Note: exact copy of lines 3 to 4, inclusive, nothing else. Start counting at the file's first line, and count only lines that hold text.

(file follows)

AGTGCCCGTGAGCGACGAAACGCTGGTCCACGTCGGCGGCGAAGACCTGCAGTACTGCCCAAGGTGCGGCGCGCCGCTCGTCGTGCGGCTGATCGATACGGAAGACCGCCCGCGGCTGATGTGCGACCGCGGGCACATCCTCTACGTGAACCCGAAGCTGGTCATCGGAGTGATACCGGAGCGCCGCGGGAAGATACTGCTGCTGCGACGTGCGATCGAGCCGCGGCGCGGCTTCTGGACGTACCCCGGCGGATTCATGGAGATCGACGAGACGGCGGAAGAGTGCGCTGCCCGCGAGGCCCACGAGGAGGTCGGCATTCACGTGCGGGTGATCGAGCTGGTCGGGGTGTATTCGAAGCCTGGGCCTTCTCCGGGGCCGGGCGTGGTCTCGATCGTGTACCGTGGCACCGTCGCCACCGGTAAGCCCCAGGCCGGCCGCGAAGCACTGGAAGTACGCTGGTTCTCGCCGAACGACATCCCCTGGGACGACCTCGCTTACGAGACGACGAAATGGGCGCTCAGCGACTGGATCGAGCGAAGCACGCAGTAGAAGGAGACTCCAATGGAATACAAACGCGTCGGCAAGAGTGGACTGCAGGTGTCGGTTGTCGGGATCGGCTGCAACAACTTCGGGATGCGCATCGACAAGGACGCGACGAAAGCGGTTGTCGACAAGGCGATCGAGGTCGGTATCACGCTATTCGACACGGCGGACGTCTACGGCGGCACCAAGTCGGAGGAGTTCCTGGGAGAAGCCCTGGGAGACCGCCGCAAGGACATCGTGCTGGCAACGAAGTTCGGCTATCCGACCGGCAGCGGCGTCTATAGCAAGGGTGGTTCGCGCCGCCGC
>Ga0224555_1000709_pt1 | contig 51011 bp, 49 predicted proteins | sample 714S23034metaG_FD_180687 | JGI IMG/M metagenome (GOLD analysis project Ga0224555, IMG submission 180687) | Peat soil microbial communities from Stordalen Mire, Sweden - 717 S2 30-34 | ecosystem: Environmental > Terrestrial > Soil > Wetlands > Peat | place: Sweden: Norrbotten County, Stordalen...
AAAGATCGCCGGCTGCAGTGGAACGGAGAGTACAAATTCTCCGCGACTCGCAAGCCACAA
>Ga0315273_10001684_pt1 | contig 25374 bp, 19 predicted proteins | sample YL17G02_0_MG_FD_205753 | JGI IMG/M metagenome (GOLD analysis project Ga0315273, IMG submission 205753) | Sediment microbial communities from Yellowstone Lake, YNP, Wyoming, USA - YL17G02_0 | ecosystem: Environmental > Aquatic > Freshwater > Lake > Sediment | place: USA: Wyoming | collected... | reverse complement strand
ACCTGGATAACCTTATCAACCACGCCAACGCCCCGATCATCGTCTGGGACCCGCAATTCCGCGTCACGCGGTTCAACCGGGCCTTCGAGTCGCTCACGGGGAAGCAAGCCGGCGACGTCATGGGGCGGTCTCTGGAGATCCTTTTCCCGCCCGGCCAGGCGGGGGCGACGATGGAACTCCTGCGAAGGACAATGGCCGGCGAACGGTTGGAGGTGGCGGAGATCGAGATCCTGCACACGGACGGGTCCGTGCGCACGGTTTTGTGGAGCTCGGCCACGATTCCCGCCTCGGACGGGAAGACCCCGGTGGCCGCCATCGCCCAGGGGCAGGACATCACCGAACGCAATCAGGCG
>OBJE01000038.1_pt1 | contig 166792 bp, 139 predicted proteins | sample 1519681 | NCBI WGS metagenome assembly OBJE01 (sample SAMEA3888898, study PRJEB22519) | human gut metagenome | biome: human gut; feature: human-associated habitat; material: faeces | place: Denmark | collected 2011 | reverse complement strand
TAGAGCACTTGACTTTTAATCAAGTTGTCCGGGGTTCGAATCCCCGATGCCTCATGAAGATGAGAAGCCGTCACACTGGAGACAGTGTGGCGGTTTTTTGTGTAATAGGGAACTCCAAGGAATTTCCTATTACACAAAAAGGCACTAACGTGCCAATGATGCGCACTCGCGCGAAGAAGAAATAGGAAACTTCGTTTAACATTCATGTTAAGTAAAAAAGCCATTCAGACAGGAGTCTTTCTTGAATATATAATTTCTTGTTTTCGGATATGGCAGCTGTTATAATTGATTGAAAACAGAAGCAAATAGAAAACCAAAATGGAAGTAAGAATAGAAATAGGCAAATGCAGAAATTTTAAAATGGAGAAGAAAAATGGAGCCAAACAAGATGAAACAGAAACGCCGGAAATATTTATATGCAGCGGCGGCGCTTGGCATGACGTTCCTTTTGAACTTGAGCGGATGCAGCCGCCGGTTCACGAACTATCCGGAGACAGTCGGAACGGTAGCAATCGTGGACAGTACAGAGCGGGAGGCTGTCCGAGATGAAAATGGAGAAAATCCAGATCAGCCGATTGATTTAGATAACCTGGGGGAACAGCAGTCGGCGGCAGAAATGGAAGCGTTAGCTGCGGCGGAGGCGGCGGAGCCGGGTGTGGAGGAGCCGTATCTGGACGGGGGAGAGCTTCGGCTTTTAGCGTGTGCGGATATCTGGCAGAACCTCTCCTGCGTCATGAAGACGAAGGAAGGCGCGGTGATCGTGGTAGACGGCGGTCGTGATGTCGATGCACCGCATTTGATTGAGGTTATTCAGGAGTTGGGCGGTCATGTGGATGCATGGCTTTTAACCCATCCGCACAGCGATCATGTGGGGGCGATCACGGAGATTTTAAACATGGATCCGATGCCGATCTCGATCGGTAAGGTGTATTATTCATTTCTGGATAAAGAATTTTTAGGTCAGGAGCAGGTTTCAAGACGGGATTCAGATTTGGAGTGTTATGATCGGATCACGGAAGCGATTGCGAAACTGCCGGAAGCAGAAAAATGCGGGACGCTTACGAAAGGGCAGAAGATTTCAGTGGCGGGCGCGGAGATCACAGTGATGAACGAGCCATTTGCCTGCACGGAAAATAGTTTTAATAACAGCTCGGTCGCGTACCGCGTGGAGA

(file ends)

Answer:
AAAGATCGCCGGCTGCAGTGGAACGGAGAGTACAAATTCTCCGCGACTCGCAAGCCACAA
>Ga0315273_10001684_pt1 | contig 25374 bp, 19 predicted proteins | sample YL17G02_0_MG_FD_205753 | JGI IMG/M metagenome (GOLD analysis project Ga0315273, IMG submission 205753) | Sediment microbial communities from Yellowstone Lake, YNP, Wyoming, USA - YL17G02_0 | ecosystem: Environmental > Aquatic > Freshwater > Lake > Sediment | place: USA: Wyoming | collected... | reverse complement strand